I hope the Minister will realise that he should not be in any doubt, if there is any doubt, about the public demand for the measure. At the moment, the public are demanding the measure and the Government are not saying, “No we can’t do it because we are tied by European Union law. We therefore have to change the European Union law or get out of the European Union.” The Government are pretending that they have freedom and flexibility to act under European Union law when they do not. I suppose no one really wants to admit impotence, least of all a Government, but that is their situation in the face of the evolving European Union law in this field.

I will not address in great detail the way in which European Union law has evolved, but I hope that my hon. Friend the Minister will answer some of the questions I asked in the debate on 5 June 2013 that were never answered. I asked:

“Does the Minister agree with the basic proposition that if someone from another European country decides to move to the United Kingdom, they should not expect to receive taxpayer-funded assistance for their housing, health care, education or living expenses?”—[Official Report, 5 June 2013; Vol. 563, c. 256WH.]

If the answer is that the Minister does not agree, let us have it on the record. It is no good ducking these questions. If a non-British EU national cannot afford to live in the United Kingdom without recourse to taxpayer-funded services, should not that person return to his own EU country rather than relying on UK taxpayer handouts? If the Government do not agree with that they should say so and then we can have a proper debate. I am sure we will then get even more letters than we do at the moment from UK Independence party supporters saying how out of the touch the Government are with the feelings of the people—but that is only an aside, Madam Deputy Speaker.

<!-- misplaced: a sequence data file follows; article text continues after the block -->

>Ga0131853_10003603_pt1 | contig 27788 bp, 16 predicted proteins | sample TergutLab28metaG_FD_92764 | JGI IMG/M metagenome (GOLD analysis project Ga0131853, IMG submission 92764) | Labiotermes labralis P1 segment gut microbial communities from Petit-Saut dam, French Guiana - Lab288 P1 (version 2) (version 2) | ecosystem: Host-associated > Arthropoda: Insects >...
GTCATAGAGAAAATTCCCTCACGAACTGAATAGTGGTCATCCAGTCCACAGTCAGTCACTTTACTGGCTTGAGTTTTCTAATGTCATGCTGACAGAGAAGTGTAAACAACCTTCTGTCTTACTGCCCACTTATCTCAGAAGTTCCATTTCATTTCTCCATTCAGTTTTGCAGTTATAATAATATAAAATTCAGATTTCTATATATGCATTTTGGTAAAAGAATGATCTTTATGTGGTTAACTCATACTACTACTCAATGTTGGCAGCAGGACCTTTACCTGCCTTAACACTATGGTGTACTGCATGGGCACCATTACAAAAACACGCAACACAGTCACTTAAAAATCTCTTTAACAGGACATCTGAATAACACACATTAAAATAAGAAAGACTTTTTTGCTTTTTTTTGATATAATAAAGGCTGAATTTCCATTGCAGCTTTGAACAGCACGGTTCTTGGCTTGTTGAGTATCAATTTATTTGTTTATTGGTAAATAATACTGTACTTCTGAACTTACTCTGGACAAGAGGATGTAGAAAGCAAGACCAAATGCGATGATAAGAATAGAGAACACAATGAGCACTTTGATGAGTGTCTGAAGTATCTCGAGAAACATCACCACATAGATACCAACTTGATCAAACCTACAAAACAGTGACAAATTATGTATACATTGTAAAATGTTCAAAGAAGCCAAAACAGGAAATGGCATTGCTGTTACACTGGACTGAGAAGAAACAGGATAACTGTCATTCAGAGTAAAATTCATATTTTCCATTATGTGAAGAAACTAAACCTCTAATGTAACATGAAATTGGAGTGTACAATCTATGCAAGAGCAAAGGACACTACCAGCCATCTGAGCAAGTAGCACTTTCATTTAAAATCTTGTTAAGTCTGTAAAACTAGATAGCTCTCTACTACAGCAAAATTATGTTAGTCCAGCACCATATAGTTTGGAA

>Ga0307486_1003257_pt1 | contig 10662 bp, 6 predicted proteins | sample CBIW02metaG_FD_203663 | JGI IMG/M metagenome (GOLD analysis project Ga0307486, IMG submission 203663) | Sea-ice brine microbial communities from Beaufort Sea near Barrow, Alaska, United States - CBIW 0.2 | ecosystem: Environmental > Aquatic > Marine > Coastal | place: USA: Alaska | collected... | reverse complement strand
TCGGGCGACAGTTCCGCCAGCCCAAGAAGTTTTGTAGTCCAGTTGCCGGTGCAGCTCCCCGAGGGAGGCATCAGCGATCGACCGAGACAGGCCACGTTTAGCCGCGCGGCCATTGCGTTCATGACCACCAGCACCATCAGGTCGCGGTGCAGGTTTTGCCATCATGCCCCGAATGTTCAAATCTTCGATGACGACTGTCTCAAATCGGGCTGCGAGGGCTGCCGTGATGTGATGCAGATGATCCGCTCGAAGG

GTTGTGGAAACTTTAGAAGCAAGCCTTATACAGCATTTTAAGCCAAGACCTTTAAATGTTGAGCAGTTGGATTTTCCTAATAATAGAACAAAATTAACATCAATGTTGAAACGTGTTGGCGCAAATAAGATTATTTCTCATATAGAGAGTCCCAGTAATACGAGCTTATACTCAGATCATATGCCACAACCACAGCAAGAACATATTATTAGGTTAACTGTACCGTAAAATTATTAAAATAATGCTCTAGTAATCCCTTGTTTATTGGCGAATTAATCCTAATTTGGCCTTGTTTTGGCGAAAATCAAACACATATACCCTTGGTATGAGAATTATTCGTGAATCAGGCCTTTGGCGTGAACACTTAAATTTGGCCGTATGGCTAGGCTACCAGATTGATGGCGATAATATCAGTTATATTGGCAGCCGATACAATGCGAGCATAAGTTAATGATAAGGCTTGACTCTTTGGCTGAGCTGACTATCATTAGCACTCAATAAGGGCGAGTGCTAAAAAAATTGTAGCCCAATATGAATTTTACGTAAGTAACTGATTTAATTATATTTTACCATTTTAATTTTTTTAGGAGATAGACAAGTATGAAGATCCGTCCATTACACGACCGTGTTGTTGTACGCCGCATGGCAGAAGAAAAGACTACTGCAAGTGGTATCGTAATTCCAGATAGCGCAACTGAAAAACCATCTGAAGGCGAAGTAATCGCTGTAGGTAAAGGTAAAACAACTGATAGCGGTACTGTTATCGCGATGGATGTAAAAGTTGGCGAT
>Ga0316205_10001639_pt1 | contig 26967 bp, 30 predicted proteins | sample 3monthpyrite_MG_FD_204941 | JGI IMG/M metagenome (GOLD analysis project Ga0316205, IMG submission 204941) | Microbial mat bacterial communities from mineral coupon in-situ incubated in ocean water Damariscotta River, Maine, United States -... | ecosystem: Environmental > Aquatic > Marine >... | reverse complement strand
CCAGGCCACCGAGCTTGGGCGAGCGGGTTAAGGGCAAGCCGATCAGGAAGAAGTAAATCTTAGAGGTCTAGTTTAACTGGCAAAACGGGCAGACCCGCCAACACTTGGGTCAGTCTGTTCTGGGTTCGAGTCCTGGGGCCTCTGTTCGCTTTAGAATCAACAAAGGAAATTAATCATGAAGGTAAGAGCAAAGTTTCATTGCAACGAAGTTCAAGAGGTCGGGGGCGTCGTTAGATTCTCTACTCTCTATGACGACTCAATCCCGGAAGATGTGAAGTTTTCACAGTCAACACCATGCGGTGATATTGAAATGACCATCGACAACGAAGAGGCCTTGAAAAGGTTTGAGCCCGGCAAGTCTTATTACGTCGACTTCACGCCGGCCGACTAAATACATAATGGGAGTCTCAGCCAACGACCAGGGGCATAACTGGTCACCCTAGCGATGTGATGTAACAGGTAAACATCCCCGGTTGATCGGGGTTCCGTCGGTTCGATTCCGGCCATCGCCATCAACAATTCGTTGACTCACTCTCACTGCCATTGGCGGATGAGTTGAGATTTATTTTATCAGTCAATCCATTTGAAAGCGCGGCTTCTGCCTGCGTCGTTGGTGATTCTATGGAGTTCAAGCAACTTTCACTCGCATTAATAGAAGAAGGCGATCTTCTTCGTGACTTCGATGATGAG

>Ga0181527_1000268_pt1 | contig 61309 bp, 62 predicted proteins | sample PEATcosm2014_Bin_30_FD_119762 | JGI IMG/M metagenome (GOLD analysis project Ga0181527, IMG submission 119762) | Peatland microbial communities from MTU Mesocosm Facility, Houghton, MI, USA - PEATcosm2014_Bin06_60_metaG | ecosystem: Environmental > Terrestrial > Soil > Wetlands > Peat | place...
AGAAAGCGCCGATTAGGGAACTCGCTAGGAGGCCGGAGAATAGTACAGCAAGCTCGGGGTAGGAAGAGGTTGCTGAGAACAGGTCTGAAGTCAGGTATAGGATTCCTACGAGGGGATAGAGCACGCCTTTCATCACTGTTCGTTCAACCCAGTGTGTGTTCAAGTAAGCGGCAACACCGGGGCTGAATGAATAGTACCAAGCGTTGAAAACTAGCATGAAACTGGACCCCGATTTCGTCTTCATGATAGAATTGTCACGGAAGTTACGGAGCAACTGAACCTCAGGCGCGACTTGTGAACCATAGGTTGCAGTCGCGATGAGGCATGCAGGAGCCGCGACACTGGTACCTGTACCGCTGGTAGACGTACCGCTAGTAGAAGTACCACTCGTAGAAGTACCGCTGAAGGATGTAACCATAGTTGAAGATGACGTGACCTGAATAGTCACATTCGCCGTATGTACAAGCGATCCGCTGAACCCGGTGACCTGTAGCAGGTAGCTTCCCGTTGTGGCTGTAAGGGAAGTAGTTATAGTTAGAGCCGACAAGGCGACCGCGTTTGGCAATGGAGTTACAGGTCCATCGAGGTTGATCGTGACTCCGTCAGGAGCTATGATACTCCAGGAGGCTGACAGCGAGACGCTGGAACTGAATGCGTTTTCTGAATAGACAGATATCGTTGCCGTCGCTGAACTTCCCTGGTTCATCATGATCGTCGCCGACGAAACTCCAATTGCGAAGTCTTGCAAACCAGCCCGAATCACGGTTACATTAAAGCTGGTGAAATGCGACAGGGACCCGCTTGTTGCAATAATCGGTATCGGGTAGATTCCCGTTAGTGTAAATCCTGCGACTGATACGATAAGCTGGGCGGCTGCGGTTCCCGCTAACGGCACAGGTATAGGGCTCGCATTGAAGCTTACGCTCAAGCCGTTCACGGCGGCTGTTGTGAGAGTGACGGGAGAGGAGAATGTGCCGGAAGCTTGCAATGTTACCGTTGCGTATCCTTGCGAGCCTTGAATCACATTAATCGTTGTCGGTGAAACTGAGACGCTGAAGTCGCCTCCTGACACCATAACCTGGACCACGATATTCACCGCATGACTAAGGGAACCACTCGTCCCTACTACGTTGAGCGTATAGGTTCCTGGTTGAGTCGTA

I hope that we will get some answers to those questions and will move away from the very carefully worded statements that on close analysis mean absolutely nothing, such as, “People will not be allowed to have benefits subject to their European Union rights.” Since their European Union rights give them access to almost all benefits, I submit that such a statement is without any value.

In essence, what happened was that we joined the European Economic Community, the fundamentals of which include freedom of movement, but over a period of time freedom of movement has been extended by treaty, directive, regulation and case law into areas that nobody could ever have contemplated. None of those extensions was discussed with the British people and hardly any of them were discussed with our Parliament.

The legal annexe, which is a scholarly document, spells out in frightening detail the extent to which the European Court of Justice has extended the scope of the various directives. For example, paragraph 47 states:

“In the case of Metock”

in 2008, the European Court of Justice made it clear that the free movement directive